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If This Is It For Brandon Inge, It's A Sad End To His Story

It might be premature to say Brandon Inge's career with the Tigers is over. But the team's willingness to move on shows what's at stake this season.

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This isn't how it should end.

Maybe it's premature to say that Brandon Inge's career with the Detroit Tigers is done after being designated for assignment. By all accounts, he'll return to the majors when rosters are allowed to expand in September. 

It's also not out of the realm of possibility that Inge can figure out what's wrong with his game — or regain whatever energy he still may be lacking, if his mononucleosis symptoms are still lingering — and post respectable numbers for the final year of his contract next season.

That would be a great story to cover. It would certainly be less depressing than the one we've been watching for the past four months.

Inge was never a great player to begin with. At his best, he was more than respectable, supplying 20-home run power and stellar defense at third base. But we're still talking about a player with a .237 career batting average coming into this season. So when his skills declined, it probably wasn't going to be pretty. However, no one likely expected his production to just drop off the table like this.

But as general manager Dave Dombrowski said to the media after Tuesday's 7-5 loss to the Oakland Athletics (one of the Tigers' most frustrating losses this season, but I digress), it's too far into the season to expect a turnaround now.

"It's a tough situation," Dombrowski said earlier Wednesday in announcing the [Wilson] Betemit trade. "Brandon has done a lot for the organization. We would not have signed him this winter if we didn't think he was going to come out and he was going to do very well for us, or do solidly. We never projected him to be a .300 hitter, but thought he'd come out and be a guy that could hit .230 or .240 with some home runs and play real good defense and maybe drive in runs. It hasn't happened this year and I think we're at the point where playing him every day, we just don't see it happening right now."

It's likely that the front office was talking about what to do with Inge during the All-Star break. He's been a better player in the first half of the season throughout his career. What were really the chances he'd rebound?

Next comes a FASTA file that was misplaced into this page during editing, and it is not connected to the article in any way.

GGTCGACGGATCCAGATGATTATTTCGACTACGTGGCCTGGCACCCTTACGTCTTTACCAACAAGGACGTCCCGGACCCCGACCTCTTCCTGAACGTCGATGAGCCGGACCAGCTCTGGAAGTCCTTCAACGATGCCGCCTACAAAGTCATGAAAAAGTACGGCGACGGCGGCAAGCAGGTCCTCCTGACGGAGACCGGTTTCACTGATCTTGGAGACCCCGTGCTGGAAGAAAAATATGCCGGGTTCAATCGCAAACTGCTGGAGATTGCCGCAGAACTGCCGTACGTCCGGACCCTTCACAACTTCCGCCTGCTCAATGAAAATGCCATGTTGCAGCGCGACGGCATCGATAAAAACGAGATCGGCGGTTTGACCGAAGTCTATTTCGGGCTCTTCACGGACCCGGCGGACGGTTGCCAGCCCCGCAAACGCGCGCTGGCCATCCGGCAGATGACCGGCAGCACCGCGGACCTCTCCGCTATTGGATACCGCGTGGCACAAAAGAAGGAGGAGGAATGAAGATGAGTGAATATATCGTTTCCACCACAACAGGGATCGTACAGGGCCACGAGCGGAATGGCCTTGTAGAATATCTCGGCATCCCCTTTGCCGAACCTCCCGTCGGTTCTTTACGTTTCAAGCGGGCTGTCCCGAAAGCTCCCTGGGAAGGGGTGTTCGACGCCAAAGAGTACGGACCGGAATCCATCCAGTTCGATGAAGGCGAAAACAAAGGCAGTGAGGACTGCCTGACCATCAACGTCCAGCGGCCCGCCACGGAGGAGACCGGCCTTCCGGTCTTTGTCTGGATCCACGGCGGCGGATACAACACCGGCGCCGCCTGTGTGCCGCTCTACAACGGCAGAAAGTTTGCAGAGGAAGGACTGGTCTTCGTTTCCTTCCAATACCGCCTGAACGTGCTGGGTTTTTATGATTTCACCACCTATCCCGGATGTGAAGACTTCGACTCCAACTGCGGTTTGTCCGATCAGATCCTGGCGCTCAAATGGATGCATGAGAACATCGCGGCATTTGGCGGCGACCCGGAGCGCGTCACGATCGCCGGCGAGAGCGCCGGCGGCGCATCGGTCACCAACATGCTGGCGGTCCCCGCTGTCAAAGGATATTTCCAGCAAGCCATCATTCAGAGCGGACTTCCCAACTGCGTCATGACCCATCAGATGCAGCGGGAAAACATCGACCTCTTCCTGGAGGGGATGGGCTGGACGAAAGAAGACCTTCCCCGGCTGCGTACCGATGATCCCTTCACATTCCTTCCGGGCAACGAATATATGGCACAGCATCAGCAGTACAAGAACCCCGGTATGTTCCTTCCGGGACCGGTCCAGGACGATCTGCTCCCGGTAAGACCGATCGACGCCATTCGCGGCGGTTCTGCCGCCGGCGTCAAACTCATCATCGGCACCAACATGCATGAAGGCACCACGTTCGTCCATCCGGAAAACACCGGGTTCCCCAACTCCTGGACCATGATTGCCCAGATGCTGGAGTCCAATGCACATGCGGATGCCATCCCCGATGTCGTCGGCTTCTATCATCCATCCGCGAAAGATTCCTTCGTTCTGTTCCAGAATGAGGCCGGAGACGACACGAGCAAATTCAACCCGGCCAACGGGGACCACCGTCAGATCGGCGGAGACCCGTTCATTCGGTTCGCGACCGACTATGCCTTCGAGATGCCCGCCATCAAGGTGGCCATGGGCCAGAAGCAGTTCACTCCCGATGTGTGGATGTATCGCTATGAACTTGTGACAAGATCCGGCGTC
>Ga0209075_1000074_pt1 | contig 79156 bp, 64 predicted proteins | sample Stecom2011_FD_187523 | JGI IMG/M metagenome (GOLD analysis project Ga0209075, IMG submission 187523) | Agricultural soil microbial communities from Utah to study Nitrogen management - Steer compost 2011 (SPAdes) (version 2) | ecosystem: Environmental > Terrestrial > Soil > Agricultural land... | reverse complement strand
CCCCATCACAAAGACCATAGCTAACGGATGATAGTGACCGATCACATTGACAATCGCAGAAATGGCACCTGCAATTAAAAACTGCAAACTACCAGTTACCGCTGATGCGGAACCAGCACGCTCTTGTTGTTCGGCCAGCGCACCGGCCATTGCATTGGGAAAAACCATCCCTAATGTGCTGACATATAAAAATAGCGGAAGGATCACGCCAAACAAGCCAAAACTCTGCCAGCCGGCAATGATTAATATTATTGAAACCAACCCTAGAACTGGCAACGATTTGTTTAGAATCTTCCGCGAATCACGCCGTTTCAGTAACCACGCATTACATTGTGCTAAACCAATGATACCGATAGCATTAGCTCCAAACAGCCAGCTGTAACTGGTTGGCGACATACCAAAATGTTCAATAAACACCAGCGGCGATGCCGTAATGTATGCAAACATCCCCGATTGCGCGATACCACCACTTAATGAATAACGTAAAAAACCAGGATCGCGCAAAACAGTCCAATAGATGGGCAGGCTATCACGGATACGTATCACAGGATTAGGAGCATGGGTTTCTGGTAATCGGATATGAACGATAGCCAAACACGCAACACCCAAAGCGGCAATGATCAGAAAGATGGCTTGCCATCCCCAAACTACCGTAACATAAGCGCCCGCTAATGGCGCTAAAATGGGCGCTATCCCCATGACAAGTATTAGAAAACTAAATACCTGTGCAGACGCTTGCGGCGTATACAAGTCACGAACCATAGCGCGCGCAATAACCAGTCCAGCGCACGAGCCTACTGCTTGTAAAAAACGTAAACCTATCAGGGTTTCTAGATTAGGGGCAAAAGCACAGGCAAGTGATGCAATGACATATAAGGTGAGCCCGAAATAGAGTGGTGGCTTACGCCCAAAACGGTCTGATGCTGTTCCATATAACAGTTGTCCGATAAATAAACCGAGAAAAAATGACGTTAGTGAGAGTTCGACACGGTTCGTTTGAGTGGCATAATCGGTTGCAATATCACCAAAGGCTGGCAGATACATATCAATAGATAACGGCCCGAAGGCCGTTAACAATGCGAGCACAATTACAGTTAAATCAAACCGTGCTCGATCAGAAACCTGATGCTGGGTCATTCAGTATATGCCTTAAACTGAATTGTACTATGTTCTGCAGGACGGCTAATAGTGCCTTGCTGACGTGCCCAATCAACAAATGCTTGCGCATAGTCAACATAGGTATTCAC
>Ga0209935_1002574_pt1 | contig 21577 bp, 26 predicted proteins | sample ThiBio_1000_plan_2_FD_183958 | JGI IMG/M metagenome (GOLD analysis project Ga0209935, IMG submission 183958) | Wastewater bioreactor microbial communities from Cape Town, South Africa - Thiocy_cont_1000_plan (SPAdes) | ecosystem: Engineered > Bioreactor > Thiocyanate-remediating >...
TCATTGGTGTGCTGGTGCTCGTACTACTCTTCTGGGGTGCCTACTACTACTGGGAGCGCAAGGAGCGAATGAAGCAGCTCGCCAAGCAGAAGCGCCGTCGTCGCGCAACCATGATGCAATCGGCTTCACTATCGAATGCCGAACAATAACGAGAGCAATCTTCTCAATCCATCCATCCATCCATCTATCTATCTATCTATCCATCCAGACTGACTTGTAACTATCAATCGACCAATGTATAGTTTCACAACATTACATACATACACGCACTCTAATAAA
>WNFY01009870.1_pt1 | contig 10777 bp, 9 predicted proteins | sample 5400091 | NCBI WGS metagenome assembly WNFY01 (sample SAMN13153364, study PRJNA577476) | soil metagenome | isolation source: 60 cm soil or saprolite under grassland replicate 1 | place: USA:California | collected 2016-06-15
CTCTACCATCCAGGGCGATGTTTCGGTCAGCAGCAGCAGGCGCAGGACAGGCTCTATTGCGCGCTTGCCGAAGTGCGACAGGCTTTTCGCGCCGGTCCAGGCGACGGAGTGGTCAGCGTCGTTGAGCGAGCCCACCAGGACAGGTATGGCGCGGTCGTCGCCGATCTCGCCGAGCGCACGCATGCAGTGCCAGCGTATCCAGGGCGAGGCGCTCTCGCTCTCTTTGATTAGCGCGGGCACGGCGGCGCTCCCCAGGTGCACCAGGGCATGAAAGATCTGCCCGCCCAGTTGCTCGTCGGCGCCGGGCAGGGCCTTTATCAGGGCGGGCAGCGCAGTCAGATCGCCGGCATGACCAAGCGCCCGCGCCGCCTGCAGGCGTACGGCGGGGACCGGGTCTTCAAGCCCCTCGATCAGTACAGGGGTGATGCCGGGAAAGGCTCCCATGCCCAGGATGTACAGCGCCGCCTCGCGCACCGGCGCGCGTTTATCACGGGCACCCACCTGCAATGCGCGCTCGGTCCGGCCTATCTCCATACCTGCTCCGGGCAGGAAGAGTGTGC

As much as Leyland may have wanted to avoid reality, he'd already been playing Don Kelly more often at third base. There was no other choice. As badly as Inge's offensive and defensive skills had deteriorated, Kelly was giving the Tigers more of a chance to win.

But the last straw had to be Tuesday night against Oakland. Inge went 0-for-4, looked completely lost at the plate, and as the photo attached to this story shows, appeared to be a beaten man. Like someone who was out of answers, who just could not dig himself out of the deep hole he was trapped in.

The Tigers have too much at stake right now to continue waiting for Inge to get himself right. The AL Central is there for the taking. And Dombrowski and Jim Leyland are in the final years of their contracts, making this a must-win season. But even without a division title and several contracts on the line, Inge wasn't playing well enough to justify a regular spot in the lineup — or on the roster, as it turns out. The team and its fans are entitled to expect the best collection of players on the field. It's absurd to expect to contend for a playoff spot without putting the best team out there.

Whether his detractors want to hear it or not, Inge has been the type of player we should root for during his 11 seasons with the Tigers. He was with the team during its lowest point as a franchise and stuck around to take part in its revival. He reinvented himself as a player, moving from catcher to super-utility player to an often spectacular third baseman.

Of course, there's also the charity work and community involvement off the field that's made him extremely popular and admired for reasons that go beyond baseball.

But right now, the Tigers have made a decision that's all about baseball. And though Inge might feel that he's still capable of fixing his game, even he understands that from a baseball standpoint, his team had to move on.

Is the end for Inge? In his mind, being designated to Triple-A Toledo is akin to an extended rehab assignment. Many believe Toledo hitting coach Leon Durham is better at his job than Lloyd McClendon, who's reportedly never quite clicked with Inge. So maybe some "Bull" sessions can solve his hitting woes.

Owner Mike Ilitch asked Inge not to push for his release so he could remain with the organization. Whether it's on the field or in the front office, the implication seems to be that  Inge appears to have a future with the Tigers. llitch has provided many Red Wings with adminstrative roles when their playing days were over, and it would be nice to see the same thing happen with the Tigers. Especially when Inge has established firm roots in the metro Detroit community.

Watching a player who's had previous success get pushed off the field isn't enjoyable. Inge's Tigers career should have a better ending than that. But there's still a chance at a good story here. If the Tigers do end up winning the AL Central and make a postseason run, this will be an interesting chapter.